By David Yeskel
I’ll be honest. I knew that a 7-day Caribbean sailing on Costa Cruises’ Costa Deliziosa would be different from competing mass-market ships sailing out of South Florida. I just never imagined it would be that different. In fact, it’s more than a cruise experience; I’d actually describe it as a taste of Italy – just a lot closer to home. Although Costa has a commanding presence in Europe, South America and Asia, the majority of the line’s Caribbean offerings (with ships based in Guadeloupe, Martinique and La Romana) are chiefly marketed to Europeans and South Americans. However, the lone Costa ship sailing out of Ft. Lauderdale for a few winter months (this year: Costa Deliziosa; next year: Costa Luminosa) draws a fair number of Americans to its international passenger mix who enjoy “Cruising Italian Style.”
The atmosphere aboard is certainly lively, with guests enjoying music, games and dancing in the lounges, bars and showrooms late into the night, while the culinary program, which spotlights a different region of Italy each day, is authentically Italian with other European influences. And for adventurous – and curious – North American travelers, the United Nations-at-sea atmosphere found aboard Costa’s ships is a fascinating and stimulating global stew of languages, cultures and foods. In particular, the pasta dishes – which appear in multiples on every lunch and dinner menu – are exotic and delicious. I savored octopus ravioli, grilled cuttlefish over penne, and beet-and-ricotta dumplings sauteed in squid soup – a dish I doubt most Americans have ever tried, much less imagined.
To add another dose of Italian authenticity, there’s a small galley onboard with a singular, dedicated focus: to produce delicious, fresh mozzarella in keeping with the cruise line’s “Italy’s Finest” tagline. Yes, there’s an upcharge for this delicacy, but it’s worth it. In fact, in what is arguably the cruise industry’s best specialty dining value, a full-size pizza margherita made with that fresh mozzarella and a silky chocolate mousse for dessert can be had for a total of $4.25 (with the free CostaClub membership) each evening in the ship’s pizzeria.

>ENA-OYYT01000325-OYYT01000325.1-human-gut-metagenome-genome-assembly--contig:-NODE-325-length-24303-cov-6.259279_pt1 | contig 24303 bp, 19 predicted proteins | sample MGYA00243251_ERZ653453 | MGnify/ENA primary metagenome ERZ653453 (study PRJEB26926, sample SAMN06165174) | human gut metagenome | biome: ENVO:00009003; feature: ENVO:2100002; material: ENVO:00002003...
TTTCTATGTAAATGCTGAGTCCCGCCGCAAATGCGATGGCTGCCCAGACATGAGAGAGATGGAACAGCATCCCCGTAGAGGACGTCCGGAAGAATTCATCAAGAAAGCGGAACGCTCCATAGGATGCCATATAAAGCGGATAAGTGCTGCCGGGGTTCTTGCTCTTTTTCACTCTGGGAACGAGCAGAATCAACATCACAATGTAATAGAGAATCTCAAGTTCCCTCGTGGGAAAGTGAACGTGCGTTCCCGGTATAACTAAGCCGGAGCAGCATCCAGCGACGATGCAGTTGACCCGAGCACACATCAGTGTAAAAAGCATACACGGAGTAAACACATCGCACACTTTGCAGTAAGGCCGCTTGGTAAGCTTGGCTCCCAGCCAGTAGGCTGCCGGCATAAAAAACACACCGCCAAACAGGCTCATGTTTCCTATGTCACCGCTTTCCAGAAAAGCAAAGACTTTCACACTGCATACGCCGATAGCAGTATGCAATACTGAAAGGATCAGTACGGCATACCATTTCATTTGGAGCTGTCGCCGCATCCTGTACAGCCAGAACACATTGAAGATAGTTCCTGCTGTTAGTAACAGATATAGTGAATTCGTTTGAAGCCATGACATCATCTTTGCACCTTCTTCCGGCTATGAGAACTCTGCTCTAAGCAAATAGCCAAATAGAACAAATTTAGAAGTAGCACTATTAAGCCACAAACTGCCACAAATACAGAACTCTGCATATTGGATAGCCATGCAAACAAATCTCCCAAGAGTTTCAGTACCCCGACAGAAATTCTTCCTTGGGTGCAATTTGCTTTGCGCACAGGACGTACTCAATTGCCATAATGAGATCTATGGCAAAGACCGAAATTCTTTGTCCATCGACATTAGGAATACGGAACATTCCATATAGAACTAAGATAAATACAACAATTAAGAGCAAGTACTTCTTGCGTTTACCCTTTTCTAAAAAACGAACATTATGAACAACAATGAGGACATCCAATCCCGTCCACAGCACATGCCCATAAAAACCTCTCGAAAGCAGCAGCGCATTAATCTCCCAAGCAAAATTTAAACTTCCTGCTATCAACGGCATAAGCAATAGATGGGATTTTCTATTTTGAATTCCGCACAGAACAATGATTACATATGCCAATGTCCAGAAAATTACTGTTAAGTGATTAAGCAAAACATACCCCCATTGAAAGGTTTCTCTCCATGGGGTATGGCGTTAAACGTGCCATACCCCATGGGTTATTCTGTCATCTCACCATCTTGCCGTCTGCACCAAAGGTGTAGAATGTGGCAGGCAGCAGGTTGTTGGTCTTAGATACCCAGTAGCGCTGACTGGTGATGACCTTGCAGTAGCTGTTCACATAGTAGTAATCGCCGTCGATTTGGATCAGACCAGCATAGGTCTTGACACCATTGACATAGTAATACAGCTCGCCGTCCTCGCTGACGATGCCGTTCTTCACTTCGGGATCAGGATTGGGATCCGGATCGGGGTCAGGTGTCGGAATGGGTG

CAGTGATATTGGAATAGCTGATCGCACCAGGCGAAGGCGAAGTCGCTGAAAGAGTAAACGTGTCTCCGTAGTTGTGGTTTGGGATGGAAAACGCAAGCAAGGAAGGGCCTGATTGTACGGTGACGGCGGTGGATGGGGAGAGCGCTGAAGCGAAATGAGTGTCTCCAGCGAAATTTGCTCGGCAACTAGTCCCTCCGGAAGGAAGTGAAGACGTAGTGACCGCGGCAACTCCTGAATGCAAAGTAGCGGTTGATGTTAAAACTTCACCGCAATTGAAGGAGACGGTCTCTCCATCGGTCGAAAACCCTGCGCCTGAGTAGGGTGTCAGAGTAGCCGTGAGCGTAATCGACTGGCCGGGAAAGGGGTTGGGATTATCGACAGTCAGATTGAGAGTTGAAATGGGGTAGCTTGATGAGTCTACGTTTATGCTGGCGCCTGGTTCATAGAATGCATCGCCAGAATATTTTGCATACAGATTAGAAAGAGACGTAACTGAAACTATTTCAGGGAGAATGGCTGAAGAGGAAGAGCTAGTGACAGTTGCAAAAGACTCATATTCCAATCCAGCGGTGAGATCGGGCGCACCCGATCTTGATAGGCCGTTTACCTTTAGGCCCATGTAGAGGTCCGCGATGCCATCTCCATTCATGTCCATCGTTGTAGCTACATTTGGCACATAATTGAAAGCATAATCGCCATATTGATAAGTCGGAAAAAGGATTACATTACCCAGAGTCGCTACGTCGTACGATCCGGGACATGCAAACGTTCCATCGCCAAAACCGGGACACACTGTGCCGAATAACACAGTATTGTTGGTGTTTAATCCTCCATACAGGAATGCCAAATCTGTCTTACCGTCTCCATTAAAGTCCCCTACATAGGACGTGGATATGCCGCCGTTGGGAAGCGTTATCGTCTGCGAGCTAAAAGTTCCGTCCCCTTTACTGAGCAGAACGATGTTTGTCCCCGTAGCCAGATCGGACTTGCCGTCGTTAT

Entertainment for Everyone
Satisfying a varied international clientele with a single product is a trademark Costa skill, nowhere more evidently demonstrated than by the range and quality of non language-dependent showroom entertainment provided. Shows on my voyage included musical production revues, an Italian opera singer and “The Voice of the Sea” international karaoke competition.
Where speech is required, the multilingual and hard-working Animation (social) Team conducts games, contests, fashion shows and other events in up to five languages with amazing precision. And, incredibly, those announcements – in perfectly-accented Italian, English, Spanish, German and French – are often made by the same person.
Not everything aboard worked well, however. Service, while certainly adequate, wasn’t as precise or friendly as on some competing lines; and the late-night-partying Europeans and South Americans can easily be heard having animated conversations in hallways and on elevator landings way past midnight.
But for those who are willing to step out of their ethnocentric American comfort zone, this value-priced Costa cruise is truly a window into another culture, yet easily experienced in our own backyard.
Follow David Yeskel, aka The Cruise Guru, on Twitter